Kirk attended primary school in the city of Christchurch.
Kirk earned a living as a maintenance person, including welder and roof painter, and, after a course in correspondence school, as a steam engine operator in mines and on a ferry. He joined the Labour Party at the age of 20. When he was 30 he was elected mayor of Kaiapoi, a suburb of Christchurch. He remained mayor until 1957, when he was elected to Parliament from the Christchurch port of Lyttelton. In 1963 he was elected vice-president of the Labour Party, and in 1964 he became its president. In 1965 he broke a precedent by also becoming leader of the Parliamentary Labour Party. Kirk became prime minister in 1972, when for the first time in 12 years, Labour won the general election. He served as his own foreign minister. In his brief term in office Kirk is credited with having ended the chronic discord in the party between its union core and its theoreticians. He also took New Zealand out of the Vietnam War and initiated recognition of the People's Republic of China. Kirk died at Wellington on August 31, 1974.
As mayor, Kirk showed great creativity and implemented many changes. He surprised officials by studying issues intensely, often emerging with better knowledge of his options than the people functioning as his advisors. Throughout his political career, Kirk promoted the welfare state, supporting government spending for housing, health, employment, and education. Kirk's Government set a frenetic pace implementing a great number of new policies. In particular the Kirk government had a far more active foreign policy than its predecessor, taking great trouble to expand New Zealand's links with Asia and Africa. The Kirk government was also notable for a number of national identity building policies. The Kirk government began the tradition of New Zealand Day in 1973, and introduced legislation in 1974 to declare Queen Elizabeth II as Queen of New Zealand.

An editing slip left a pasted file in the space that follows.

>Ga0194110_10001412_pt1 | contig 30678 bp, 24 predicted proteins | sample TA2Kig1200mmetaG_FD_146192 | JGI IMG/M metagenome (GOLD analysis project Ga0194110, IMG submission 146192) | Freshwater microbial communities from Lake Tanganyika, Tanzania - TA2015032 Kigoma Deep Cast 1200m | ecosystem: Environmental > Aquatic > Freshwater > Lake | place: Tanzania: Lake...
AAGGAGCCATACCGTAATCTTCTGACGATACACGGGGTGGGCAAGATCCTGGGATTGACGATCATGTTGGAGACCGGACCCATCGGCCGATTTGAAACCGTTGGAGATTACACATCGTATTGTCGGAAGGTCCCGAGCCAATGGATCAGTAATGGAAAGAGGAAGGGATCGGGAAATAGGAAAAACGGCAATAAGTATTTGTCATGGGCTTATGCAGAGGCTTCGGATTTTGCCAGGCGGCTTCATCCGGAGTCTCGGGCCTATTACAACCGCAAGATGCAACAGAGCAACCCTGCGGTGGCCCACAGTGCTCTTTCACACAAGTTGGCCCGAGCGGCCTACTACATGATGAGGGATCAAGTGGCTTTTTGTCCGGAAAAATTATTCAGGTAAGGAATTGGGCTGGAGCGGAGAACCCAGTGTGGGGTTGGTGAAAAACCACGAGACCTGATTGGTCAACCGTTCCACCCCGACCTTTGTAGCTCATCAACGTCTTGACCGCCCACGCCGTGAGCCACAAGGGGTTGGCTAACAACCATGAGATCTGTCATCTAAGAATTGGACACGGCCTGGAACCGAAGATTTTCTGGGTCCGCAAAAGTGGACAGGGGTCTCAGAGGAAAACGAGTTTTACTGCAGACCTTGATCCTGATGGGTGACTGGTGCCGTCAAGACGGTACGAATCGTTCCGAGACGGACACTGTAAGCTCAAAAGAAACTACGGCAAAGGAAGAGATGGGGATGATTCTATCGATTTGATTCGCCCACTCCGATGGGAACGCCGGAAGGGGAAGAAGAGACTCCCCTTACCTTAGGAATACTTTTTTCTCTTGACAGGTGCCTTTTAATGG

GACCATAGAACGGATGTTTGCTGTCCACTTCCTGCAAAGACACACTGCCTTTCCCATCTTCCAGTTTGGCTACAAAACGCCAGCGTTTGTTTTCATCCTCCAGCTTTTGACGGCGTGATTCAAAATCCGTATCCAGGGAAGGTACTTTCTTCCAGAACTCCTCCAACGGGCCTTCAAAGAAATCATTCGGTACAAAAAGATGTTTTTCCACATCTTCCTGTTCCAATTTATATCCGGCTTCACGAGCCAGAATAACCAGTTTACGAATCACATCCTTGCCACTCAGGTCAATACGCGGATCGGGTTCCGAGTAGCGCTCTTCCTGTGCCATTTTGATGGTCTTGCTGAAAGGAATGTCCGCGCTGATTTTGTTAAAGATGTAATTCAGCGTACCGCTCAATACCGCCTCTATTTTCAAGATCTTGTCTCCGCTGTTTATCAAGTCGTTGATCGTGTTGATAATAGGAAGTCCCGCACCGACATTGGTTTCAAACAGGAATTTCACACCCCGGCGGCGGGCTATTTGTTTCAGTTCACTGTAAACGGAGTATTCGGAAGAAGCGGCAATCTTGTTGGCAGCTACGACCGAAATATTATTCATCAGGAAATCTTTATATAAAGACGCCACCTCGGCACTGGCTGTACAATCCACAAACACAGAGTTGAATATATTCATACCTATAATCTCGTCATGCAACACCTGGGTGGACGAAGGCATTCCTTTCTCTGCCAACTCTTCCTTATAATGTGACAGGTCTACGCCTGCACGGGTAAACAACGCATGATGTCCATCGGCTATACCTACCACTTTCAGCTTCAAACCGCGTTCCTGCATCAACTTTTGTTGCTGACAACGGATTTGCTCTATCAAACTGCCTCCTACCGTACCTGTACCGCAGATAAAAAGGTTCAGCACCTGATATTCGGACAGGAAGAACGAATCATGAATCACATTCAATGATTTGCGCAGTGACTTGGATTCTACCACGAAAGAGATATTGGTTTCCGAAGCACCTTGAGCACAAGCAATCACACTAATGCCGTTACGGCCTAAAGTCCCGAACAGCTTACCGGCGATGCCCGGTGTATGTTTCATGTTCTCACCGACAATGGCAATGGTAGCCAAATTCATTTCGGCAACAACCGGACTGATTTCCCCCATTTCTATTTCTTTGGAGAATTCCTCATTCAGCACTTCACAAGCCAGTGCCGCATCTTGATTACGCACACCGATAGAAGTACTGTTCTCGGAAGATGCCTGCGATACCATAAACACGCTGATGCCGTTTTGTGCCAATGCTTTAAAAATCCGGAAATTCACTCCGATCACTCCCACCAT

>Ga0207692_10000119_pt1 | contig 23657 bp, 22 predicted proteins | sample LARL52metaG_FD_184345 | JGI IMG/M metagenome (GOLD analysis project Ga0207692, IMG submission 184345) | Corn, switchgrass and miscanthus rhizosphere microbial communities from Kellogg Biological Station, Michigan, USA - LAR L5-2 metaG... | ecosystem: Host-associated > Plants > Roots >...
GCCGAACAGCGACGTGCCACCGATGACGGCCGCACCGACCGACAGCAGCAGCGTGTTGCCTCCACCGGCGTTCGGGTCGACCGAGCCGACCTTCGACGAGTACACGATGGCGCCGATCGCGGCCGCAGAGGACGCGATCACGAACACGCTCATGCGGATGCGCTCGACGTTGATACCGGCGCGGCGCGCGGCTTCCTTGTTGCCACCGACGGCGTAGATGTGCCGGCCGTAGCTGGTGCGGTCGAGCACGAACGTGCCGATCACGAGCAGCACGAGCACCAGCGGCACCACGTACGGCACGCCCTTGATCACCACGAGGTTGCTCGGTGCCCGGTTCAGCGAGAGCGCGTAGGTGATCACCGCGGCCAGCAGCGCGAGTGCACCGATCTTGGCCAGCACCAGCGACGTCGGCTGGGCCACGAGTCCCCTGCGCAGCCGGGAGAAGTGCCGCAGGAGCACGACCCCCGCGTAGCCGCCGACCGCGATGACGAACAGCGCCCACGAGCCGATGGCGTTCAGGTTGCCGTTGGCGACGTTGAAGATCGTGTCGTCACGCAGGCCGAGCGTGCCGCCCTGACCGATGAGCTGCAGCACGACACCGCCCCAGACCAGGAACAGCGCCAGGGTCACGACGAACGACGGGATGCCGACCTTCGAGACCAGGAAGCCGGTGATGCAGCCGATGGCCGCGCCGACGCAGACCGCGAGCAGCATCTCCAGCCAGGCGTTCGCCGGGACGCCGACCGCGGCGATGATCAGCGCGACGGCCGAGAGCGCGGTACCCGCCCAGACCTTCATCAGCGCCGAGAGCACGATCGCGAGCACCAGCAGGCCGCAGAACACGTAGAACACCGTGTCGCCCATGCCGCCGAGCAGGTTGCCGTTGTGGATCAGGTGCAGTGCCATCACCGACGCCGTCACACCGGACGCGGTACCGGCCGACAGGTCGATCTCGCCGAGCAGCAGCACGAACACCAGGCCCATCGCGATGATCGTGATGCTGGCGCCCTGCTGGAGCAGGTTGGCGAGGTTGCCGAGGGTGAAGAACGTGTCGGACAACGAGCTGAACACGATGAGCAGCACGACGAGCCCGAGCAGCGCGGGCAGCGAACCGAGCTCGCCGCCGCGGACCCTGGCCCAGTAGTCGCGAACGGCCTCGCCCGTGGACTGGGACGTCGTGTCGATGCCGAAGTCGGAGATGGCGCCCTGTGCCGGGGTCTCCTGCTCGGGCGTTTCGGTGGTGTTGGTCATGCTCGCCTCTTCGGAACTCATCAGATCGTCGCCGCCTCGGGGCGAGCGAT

President of the Labour Party (1964-1966), member of the New Zealand Parliament for Lyttelton (1957-1969), member of the New Zealand Parliament for Sydenham (1969-1974)
In 1943, Norman Kirk married Lucy Ruth Miller, known as Ruth, who was born in Taumarunui. The couple had three sons and two daughters. In 1974, while her husband was Prime Minister, she became patron of the Society for the Protection of the Unborn Child. She took part in anti-abortion protest marches in Wellington and Hamilton. She died on 20 March 2000, aged 77.